November 2, 2001 | Commentary on Energy and Environment
First, Sen. Jeff Bingaman, D-N.M., chairman of the Energy and Natural Resources Committee, says Democrats have suspended discussion on an energy bill to "avoid quarrelsome, divisive votes in committee." For the sake of national unity, he says, they're pulling the plug on debate. It's for the war effort, you see -- and totally unrelated to the fact that ANWR has the votes to pass in the Senate.
And they've hauled out the president himself to condemn the idea. No, not President Bush. He knows America needs to reduce its dependence on foreign oil, that the oil can be extracted with little or no damage to ANWR, and that jobs -- as many as 735,000 of them -- hang in the balance.
No, they turned to President Josiah Bartlett. Or rather, to Martin Sheen, the actor who plays President Bartlett on the TV series "West Wing." Then they foisted on Sheen a script both mystifying and misleading.
"The Arctic refuge," intones Sheen. "Is it worth destroying forever for six months of oil? This is Martin Sheen. Please act now. Together, we can save what's left."
Where to start? "We can save what's left."
What would be "left?" Alaska includes about 192 million acres of parks, refuges, preserves and conservation units -- more than the rest of the United States combined. Of that area, 19 million acres -- an area the size of South Carolina -- is located above the Arctic Circle in the area known as ANWR. Of that area, President Bush proposes opening about 1.5 million acres to exploration (roughly 6 percent of ANWR). Of those 1.5 million acres, only 2,000 -- an area the size of Washington's Dulles International Airport -- would be devoted to drilling.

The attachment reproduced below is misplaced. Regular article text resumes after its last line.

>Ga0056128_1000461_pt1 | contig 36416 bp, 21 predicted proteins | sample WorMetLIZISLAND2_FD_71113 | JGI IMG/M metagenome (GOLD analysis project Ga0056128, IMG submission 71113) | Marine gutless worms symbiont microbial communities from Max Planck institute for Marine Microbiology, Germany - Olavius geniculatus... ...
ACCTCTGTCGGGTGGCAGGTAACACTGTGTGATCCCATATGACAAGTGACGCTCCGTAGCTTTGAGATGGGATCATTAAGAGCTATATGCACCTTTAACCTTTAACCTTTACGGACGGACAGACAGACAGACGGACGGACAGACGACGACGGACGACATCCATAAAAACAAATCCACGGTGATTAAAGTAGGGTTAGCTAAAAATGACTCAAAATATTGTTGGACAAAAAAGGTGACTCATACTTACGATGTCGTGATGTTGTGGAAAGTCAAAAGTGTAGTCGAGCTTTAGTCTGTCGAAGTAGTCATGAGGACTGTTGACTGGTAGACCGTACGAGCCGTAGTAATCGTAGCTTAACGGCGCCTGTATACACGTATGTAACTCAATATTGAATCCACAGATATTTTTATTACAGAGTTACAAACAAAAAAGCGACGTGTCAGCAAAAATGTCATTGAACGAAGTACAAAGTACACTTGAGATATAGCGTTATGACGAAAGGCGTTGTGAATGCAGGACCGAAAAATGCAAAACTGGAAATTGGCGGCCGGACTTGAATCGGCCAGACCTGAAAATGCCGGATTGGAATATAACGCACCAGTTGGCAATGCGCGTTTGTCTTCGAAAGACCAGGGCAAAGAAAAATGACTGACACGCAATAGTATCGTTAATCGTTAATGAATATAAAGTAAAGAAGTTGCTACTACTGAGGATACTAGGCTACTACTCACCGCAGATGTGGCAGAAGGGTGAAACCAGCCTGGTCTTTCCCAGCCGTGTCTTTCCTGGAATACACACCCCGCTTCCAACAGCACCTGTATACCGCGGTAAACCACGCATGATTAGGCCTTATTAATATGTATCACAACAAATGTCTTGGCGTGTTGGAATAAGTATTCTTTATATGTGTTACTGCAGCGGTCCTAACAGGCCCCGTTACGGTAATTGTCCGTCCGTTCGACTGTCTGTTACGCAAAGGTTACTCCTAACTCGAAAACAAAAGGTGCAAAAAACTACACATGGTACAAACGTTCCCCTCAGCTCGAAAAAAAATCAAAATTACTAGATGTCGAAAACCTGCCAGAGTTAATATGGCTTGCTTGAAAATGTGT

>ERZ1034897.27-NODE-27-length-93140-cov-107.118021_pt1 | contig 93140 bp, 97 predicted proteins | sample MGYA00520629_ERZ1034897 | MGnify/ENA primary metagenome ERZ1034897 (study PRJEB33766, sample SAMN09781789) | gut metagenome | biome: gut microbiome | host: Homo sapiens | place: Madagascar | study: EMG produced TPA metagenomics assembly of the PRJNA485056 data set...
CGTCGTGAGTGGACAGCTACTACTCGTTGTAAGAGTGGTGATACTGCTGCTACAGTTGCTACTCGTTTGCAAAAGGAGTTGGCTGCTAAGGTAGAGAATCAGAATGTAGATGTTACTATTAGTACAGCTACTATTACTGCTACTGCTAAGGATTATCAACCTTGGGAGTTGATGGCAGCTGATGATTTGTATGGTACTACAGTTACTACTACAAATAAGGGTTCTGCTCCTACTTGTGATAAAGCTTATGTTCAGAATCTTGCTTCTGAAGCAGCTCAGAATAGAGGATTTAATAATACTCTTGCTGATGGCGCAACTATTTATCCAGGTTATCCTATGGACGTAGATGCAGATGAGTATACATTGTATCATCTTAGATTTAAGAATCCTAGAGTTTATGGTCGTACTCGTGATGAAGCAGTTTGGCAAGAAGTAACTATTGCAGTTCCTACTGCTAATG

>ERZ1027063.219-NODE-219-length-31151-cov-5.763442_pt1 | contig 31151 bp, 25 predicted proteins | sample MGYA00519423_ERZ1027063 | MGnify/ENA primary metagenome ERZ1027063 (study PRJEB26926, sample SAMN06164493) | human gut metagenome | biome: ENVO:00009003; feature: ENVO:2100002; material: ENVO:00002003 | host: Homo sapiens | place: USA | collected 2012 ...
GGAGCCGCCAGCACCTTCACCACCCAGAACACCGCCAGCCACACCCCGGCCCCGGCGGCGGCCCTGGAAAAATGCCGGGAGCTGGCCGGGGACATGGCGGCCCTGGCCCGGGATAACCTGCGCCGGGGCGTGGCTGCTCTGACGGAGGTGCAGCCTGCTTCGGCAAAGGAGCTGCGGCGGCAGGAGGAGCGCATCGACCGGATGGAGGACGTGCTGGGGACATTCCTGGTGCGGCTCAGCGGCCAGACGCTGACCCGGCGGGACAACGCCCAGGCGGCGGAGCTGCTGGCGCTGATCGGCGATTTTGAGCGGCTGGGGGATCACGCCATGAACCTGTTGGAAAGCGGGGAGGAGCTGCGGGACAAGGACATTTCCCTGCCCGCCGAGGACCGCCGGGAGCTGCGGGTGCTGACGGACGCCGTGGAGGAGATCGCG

That means that even if oil workers ruin every inch of that 2,000 acres, 99.99 percent of ANWR and 99.9999 percent of Alaska's parks would be "left."
And what would we be "saving" this land from? Destruction of the native caribou herds? At nearby Prudhoe Bay, they've increased fivefold in the 26 years oil has been produced there.
Damage to the environment? The people who live there know better. A recent poll found 78 percent support exploring for oil in ANWR.
From spills? Prudhoe remains one of the cleanest oil fields on earth. The Alaska Department of Environmental Conservation, which keeps watch on Prudhoe, has found no evidence of environmental degradation. In fact, "there's probably more oil spilled in a Wal-Mart parking lot on a daily basis from oil seeping out of cars than is spilled on the North Slope," says Dave Dittman, an Anchorage pollster.
Then there's the matter of the six-months' supply of oil. Why, critics ask, risk polluting this pristine land for a drop in the bucket of America's energy needs?
But they're assuming all the oil would be delivered at once, which is neither physically possible nor strategically practical. It would, however, provide as much oil over the next 30 years as we expect to purchase from Saudi Arabia in that time. It wouldn't end our need for foreign oil, but it would make us less dependent on it.
About a dozen movie theaters in Washington have agreed to show Sheen's ad. The object is to steer Washington-think to a destination far left of the American people.
But this time the stakes are too high. Last year, the country produced nearly 40 percent less oil than in 1970, primarily because of government barriers to drilling and exploration. In the 1990s, domestic energy use rose 17 percent, but domestic energy production increased just over 2 percent.
With the nation embarked on what could be a lengthy war in the Middle East, our dependence on imported oil -- now at 10 million barrels per day -- never has been higher. New drilling and cleanup techniques expand the amount of oil that can be drilled and reduce the risk to the environment. We need to do what it takes -- including drilling in ANWR -- to enhance our energy security.
Americans understand this, which is why three-fourths want more domestic oil production and nearly 60 percent favor exploration in ANWR. Sounds as if they also know which president seeks to meet our energy needs -- and which is merely a character on a TV show.
Charli Coon is an energy policy analyst at The Heritage Foundation, a Washington-based public policy research institute.
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